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I can't understand the problem. No public data member means the only way to access data which can be "interesting" for the "outside" world is through a getter, and if you need to set them, you must do through a setter. When an instance is created, you can initialize your private members to whatever you want. Anything passed from outside as method arguments can be potentially unsafe, but this is "normal", and I don't see how you couple it with the no-public-data requirements, they seem to me two different "facts". Can you explain better? –  ShinTakezou Apr 20 '12 at 5:42
The error is because you didn't declare the function const. If you really want to provide accessors rather than public data, then the getter should be something like char const * get_comp_name() const;. –  Mike Seymour Apr 20 '12 at 6:25
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3 Answers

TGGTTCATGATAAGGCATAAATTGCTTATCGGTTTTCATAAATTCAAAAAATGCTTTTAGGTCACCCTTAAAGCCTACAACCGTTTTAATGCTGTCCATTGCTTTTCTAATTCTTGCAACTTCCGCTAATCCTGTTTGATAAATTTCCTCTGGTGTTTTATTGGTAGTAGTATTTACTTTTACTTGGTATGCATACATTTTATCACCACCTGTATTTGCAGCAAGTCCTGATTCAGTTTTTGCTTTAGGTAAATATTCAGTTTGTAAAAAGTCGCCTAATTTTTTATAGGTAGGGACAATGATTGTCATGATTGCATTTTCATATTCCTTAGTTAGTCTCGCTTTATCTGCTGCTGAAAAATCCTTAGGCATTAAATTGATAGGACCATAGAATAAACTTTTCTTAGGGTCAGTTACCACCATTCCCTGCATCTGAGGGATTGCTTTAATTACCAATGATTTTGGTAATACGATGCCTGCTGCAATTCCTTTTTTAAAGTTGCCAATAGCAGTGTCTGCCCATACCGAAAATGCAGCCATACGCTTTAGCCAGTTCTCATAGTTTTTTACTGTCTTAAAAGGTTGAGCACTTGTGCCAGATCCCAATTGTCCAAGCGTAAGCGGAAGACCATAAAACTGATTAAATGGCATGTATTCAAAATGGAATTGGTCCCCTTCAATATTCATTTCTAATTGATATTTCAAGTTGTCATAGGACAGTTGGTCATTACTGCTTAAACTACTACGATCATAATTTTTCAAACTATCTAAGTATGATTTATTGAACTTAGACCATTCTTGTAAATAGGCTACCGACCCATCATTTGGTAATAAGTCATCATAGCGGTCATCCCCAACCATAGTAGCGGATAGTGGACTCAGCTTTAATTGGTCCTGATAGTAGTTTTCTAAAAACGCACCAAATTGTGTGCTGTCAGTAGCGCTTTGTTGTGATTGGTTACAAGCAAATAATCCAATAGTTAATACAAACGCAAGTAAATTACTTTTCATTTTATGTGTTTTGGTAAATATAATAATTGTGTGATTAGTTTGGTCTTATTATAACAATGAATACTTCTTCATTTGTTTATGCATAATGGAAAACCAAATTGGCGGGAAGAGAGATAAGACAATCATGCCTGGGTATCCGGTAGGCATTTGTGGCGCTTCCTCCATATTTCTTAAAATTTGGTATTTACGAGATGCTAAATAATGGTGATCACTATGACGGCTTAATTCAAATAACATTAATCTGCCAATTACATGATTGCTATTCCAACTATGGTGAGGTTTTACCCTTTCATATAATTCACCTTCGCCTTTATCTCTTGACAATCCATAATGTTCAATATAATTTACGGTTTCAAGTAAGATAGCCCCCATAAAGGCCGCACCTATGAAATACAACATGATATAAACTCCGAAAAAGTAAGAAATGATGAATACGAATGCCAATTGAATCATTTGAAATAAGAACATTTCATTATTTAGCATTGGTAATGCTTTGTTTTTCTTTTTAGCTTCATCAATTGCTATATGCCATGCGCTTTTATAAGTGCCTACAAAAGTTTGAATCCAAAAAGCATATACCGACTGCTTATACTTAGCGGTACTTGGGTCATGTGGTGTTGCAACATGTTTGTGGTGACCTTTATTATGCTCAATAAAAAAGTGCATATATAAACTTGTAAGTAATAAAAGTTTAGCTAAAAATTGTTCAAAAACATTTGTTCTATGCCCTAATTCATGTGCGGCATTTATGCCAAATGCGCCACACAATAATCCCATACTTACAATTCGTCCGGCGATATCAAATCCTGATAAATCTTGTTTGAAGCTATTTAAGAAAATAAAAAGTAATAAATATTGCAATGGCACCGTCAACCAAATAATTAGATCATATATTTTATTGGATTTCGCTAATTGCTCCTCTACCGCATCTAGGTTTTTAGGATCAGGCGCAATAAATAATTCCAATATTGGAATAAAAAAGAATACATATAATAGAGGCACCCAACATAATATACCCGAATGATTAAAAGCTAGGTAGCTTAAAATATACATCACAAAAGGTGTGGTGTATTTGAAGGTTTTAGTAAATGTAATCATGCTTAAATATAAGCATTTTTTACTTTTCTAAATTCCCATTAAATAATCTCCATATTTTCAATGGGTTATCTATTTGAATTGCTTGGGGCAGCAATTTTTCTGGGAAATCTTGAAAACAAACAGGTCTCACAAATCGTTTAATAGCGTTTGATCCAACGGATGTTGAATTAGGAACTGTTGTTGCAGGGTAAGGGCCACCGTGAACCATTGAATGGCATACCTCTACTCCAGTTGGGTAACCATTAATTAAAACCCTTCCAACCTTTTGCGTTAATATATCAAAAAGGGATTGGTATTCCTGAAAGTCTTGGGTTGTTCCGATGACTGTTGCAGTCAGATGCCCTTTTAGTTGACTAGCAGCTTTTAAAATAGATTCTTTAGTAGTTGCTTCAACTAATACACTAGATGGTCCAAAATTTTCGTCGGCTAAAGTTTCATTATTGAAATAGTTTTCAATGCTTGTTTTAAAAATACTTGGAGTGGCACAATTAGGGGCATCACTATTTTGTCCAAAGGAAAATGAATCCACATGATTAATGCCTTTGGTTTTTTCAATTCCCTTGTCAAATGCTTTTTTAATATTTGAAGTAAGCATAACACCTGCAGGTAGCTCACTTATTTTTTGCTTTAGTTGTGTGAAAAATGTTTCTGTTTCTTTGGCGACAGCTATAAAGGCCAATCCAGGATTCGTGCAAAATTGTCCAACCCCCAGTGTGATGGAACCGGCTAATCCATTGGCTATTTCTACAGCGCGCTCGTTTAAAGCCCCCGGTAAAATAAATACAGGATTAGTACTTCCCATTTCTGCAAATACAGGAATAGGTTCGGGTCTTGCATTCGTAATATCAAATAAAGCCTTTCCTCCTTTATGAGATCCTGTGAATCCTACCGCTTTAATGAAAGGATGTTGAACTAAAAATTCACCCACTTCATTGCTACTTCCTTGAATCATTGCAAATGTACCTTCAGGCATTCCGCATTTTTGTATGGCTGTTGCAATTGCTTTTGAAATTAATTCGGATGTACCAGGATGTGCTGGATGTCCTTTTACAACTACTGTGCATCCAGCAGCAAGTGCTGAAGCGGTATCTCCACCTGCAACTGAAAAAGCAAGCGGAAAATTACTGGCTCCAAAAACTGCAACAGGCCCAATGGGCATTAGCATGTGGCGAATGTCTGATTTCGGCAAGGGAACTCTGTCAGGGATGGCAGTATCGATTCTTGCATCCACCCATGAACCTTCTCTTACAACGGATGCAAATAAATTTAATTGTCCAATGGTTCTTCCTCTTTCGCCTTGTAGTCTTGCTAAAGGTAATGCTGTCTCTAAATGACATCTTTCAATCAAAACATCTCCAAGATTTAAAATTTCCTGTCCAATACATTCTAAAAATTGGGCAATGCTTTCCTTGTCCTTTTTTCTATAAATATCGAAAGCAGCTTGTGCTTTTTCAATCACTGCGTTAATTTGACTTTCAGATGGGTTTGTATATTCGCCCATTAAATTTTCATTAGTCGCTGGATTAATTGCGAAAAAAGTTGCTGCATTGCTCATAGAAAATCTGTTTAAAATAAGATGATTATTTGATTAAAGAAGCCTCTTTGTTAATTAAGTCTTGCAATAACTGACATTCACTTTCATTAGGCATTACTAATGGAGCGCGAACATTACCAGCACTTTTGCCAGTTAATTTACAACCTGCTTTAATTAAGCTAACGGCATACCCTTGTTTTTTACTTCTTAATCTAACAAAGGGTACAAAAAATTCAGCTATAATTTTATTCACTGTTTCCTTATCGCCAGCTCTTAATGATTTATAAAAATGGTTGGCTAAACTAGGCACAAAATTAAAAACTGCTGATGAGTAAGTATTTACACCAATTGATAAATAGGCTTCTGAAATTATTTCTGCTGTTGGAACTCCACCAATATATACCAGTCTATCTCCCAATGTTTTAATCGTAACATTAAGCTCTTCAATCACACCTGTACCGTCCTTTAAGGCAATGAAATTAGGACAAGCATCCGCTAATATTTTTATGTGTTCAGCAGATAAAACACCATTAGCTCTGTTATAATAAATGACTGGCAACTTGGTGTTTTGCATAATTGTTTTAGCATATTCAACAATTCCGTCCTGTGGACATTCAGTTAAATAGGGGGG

up vote 4 down vote accepted

In C++ a struct and a class are the same except for access control. So the struct's default access to members and inheritance is public, whereas the class' one is private. So you can give your struct a defult constructor and others to initialize it.

struct task {
    task() : desctiption(0), name(0), time_remaining(0.), time_spent(0.) {}
    char *description;
    char *name;
    float time_remaining;
    float time_spent;

One side-effect of adding a constructor is that the struct isn't an aggregate anymore. This may or may not be an issue for you.

In C++11, you are also able to initialize members at the point of declaration:

struct task {
    char *description{nullptr};